Separating the Mazda, Skoda and Hyundai isn’t easy, partly because they’re three very different means to much the same end. It’s most instructive to think of them as a continuum. At one extreme, representing comfort, practicality and discreet commonsense is the Mazda CX-8 Asaki, while the Kodiaq Sportline is at the other end, delivering a sharp steer, slick styling and acceptable compromises for third-row occupants.
Somewhere between the two is the Hyundai Santa Fe Highlander, which is composed and punchy enough to entertain on a good road while delivering plenty of space and equipment. On that basis, it just does enough to squeak a win. We expected something big but vanilla from Hyundai, but the Santa Fe is a far more nuanced proposition. Whether it would top the podium had Mazda merely plumbed a diesel engine into the CX-9 is another question altogether. Still, it’ll be interesting to see how deep the Hyundai will go at the next COTY. You’ll still get pretty good odds on a maiden win for South Korea.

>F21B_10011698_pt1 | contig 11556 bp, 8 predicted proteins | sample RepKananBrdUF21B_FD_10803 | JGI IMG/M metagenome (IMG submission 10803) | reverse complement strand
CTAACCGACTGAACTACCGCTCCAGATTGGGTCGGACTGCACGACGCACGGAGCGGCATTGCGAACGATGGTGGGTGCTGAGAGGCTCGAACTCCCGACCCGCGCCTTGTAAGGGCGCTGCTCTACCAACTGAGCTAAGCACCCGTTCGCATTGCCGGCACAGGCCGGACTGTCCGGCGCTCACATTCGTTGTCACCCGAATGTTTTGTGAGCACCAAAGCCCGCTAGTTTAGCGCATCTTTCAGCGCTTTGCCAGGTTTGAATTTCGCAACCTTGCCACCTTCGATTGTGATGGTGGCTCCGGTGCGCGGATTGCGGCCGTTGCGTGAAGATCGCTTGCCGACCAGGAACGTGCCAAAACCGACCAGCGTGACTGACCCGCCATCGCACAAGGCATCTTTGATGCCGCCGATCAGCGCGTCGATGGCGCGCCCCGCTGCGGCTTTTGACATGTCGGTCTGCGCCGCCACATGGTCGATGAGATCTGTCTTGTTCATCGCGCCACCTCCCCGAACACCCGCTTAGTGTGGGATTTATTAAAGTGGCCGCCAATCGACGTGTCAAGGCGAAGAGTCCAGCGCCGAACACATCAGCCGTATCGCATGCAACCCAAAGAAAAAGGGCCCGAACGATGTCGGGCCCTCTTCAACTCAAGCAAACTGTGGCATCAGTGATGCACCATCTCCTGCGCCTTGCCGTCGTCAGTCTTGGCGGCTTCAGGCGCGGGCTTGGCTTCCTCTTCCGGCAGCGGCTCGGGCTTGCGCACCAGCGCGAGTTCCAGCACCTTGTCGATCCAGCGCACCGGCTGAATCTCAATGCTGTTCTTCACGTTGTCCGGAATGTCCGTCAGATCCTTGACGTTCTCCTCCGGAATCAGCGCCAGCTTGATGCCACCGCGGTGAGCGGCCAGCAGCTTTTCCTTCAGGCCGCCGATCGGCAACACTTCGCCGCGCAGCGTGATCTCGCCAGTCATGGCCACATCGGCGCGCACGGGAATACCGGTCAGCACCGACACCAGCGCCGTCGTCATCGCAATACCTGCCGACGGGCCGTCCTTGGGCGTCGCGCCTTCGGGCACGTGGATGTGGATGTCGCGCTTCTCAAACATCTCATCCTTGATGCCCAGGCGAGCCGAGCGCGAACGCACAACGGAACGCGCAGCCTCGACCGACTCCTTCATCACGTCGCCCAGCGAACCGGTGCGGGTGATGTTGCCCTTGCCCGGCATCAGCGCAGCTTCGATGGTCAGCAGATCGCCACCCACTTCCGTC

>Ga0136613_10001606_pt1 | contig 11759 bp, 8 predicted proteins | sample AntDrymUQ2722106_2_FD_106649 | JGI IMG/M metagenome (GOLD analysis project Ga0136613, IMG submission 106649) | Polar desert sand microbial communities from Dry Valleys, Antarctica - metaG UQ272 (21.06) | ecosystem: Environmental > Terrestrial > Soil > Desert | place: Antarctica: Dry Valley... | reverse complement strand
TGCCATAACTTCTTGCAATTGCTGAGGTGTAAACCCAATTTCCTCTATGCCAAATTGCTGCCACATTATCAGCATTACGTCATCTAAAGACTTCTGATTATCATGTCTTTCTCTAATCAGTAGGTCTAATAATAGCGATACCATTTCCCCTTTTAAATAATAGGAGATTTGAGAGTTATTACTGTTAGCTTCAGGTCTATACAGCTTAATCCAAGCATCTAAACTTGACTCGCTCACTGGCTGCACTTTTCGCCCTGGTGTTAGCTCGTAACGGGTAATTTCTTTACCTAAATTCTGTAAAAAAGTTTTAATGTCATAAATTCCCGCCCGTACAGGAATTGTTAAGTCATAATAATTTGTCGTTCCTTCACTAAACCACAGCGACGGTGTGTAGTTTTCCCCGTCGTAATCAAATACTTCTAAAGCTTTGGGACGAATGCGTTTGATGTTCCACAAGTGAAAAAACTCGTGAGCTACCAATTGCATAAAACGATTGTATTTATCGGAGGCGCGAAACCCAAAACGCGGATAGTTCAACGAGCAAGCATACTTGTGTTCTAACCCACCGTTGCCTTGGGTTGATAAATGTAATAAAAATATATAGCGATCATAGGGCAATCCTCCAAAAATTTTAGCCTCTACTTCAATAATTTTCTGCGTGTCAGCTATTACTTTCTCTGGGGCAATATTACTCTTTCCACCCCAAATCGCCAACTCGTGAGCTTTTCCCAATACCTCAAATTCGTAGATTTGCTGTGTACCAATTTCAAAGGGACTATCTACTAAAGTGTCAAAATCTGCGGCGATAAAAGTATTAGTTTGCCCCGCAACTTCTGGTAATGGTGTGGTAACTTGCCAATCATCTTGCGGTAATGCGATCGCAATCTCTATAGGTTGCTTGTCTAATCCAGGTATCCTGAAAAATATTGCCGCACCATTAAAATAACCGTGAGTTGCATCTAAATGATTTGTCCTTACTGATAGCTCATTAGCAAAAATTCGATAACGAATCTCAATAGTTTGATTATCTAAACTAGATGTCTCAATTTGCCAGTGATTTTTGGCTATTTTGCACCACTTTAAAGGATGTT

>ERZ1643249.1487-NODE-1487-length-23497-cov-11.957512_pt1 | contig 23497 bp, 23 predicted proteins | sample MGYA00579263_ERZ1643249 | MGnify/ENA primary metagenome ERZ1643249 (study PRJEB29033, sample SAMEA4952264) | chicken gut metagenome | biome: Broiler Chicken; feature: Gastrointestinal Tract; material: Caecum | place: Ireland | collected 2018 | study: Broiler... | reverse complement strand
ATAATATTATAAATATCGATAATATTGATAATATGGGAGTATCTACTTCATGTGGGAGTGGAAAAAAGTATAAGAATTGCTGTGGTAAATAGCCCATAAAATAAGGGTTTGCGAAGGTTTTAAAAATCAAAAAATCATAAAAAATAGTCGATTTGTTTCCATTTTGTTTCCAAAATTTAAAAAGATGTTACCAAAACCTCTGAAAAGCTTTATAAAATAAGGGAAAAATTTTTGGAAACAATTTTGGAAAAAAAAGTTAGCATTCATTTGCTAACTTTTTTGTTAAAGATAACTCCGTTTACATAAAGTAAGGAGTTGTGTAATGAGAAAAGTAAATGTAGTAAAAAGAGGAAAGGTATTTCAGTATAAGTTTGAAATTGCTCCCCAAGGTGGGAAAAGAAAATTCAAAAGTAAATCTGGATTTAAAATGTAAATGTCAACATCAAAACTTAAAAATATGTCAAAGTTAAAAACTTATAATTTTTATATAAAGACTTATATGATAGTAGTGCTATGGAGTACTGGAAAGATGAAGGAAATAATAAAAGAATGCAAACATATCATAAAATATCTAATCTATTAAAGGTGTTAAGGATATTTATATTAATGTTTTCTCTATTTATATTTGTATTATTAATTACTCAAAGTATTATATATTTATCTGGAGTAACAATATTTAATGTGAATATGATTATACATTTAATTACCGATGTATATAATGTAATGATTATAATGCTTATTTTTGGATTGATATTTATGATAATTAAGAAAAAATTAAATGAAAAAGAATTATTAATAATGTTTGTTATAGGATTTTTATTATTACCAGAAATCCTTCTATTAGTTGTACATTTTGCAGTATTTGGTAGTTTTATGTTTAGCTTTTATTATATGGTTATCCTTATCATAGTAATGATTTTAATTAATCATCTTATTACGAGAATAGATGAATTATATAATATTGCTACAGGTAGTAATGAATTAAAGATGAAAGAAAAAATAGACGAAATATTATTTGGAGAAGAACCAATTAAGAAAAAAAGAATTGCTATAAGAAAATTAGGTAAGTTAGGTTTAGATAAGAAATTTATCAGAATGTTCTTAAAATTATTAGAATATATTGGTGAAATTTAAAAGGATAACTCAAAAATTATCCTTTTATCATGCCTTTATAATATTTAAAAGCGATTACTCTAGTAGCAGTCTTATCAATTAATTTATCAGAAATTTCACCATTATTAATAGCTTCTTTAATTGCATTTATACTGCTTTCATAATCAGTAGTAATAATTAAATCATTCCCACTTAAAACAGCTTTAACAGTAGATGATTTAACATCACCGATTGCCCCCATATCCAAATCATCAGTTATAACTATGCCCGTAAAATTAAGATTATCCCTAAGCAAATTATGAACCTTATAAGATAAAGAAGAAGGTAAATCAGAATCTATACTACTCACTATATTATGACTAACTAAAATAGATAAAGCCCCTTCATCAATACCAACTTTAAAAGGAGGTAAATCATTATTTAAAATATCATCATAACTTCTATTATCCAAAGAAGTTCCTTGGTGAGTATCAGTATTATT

By Andy Enright, 11 Sep 2018 Comparisons